And this is where we come back to Ms. Lopez, or as her friends on the internet have coined it, “The Lopez Effect.” Mott Hall Bridges Academy shows what caring can do. It shows that one person can make a difference, and it has a ripple effect throughout their community. Through her dedication and enthusiasm, Nadia Lopez affected one young man. She told him that he mattered — not just him but all his peers. And he told a man on the street who wanted to take his picture, and the whole world answered. Because of Ms. Lopez’s love, and because Vidal accepted it, more than $1,000,000 have been raised for this school, and there are still eight days left to donate. Students will have a safe place to go for summer programs, so they won’t ‘backslide’ during the summer months. Besides the money donated, teachers in NYC are volunteering to work for free in the summer program to help out this amazing school. Kids will be able to see a real Ivy League school, so they can see the reality of their dreams, and work towards it. And kids will have the chance to win scholarship money when they graduate, and succeed.
I know this is a long blog post, quite possible they longest I’ve ever done, but this topic hits so close to home for me. This is exactly what I think needs to happen for us to make this a better country to live in. To truly give us all equal opportunities. It’s not about respectability politics. It’s not about giving people special treatment, it’s not about being patronizing to people of a different skin color (how absurd). It’s about giving everyone the same education and the same opportunity to succeed. And it’s about doing it exactly this way- with love, understanding, and truly believing that everyone can achieve their dreams. In case you skipped over it in the picture, here it is again, in Vidal’s words, how Ms. Lopez influenced him:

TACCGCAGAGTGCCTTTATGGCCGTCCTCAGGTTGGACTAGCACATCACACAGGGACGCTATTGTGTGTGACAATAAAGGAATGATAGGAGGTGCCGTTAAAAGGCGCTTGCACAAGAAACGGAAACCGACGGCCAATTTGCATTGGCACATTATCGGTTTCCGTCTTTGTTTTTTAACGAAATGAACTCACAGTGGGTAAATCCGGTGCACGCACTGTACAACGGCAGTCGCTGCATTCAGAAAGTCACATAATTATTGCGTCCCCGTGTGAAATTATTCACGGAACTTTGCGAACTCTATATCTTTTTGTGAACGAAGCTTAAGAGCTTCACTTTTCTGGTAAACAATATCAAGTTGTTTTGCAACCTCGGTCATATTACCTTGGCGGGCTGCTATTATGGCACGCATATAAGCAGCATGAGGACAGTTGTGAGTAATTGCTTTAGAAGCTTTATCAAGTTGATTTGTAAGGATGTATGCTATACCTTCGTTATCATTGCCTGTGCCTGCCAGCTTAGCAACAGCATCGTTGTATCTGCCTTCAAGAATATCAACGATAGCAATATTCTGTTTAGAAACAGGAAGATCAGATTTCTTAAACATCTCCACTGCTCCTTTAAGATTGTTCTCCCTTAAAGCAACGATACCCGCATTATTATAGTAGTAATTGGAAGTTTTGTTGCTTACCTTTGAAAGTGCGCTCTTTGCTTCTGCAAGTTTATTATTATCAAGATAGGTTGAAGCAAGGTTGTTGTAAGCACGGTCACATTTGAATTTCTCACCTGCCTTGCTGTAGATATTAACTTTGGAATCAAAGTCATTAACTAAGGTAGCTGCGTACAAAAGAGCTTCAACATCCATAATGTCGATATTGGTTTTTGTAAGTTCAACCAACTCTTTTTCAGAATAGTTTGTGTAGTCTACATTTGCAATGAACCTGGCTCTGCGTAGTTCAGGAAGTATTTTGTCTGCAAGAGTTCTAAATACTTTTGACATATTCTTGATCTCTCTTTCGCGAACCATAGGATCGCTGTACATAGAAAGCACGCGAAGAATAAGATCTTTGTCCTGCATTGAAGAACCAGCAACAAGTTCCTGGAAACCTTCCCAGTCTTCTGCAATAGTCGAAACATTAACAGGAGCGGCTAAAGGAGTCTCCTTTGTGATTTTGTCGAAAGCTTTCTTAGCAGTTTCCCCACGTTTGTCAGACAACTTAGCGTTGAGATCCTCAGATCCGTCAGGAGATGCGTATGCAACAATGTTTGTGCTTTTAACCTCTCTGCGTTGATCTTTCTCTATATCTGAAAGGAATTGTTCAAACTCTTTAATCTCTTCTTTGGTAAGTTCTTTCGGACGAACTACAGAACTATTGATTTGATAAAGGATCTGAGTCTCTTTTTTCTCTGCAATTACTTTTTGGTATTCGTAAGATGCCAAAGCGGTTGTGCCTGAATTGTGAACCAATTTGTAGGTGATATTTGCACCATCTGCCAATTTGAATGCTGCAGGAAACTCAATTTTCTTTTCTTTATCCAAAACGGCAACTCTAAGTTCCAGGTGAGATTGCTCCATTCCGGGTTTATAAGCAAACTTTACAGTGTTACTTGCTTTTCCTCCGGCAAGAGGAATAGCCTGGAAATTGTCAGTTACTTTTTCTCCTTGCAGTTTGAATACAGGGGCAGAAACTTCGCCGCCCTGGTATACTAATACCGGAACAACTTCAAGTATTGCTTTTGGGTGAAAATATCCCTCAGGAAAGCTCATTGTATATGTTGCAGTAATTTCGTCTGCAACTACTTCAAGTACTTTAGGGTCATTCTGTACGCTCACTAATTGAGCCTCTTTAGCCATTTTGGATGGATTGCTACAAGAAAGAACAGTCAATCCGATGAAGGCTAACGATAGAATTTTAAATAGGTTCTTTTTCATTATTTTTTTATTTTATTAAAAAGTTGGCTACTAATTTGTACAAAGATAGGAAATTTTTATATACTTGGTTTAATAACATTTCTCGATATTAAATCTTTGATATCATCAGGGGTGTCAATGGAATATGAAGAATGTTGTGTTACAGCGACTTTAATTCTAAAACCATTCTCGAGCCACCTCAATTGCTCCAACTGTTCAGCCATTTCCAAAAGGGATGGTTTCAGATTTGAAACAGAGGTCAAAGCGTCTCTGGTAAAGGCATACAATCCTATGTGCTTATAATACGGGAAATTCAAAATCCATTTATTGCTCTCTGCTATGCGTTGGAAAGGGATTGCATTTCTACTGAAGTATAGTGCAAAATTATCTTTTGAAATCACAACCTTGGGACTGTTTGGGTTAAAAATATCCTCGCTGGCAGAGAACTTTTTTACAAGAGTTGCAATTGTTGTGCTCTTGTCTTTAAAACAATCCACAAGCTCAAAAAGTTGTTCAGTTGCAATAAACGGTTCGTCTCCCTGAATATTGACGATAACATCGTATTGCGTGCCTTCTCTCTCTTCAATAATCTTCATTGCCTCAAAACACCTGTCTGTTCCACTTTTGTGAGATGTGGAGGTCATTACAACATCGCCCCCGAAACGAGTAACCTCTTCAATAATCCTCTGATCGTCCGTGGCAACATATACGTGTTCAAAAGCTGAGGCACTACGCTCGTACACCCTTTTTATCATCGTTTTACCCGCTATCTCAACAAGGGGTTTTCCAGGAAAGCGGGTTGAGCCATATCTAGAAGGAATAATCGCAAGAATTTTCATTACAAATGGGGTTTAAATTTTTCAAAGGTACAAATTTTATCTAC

When we get in trouble, she doesn’t suspend us. She calls us to her office and explains to us how society was built down around us. And she tells us that each time somebody fails out of school, a new jail cell gets built. And one time she made every student stand up, one at a time, and she told each one of us that we matter.
I hope you all find this story as heart warming as I do. And I hope you also realize that giving money isn’t the end- all solution. It’s the first step. Our attitudes matter. Being aware of our thoughts matter. If you are a teacher, think twice when you are disciplining students of the same age but different race- are you treating them equally? Are the consequences the same? If you are a police officer, security guard, or neighborhood watchman, are you treating youths of different races the same or different? Do you jump to conclusions more with one race than the other? Employers, politicians, neighbors, the message is all the same. Think twice, and be aware of not just your actions but the thought process leading to them. Only you can change your world- let’s make it a better one.
If you would like to donate, click here.
- White people are not always above the poverty line, and non-white people are not always below it. However, in our society, race and poverty increasingly go hand in hand, to the point where it is impossible to talk about one without the other, especially when discussing an area such as Brownsville. See here for more information.
- I am a white, middle class female. I do not claim that my views are the right views, or that I understand what it is like to live with racial discrimination or poverty. I can only do what I can to be an ally towards the cause of equal rights for all races, educate myself on how to be a good ally, and support the right causes. For more information on how to be a white ally and do what you can to make a difference, see here and here.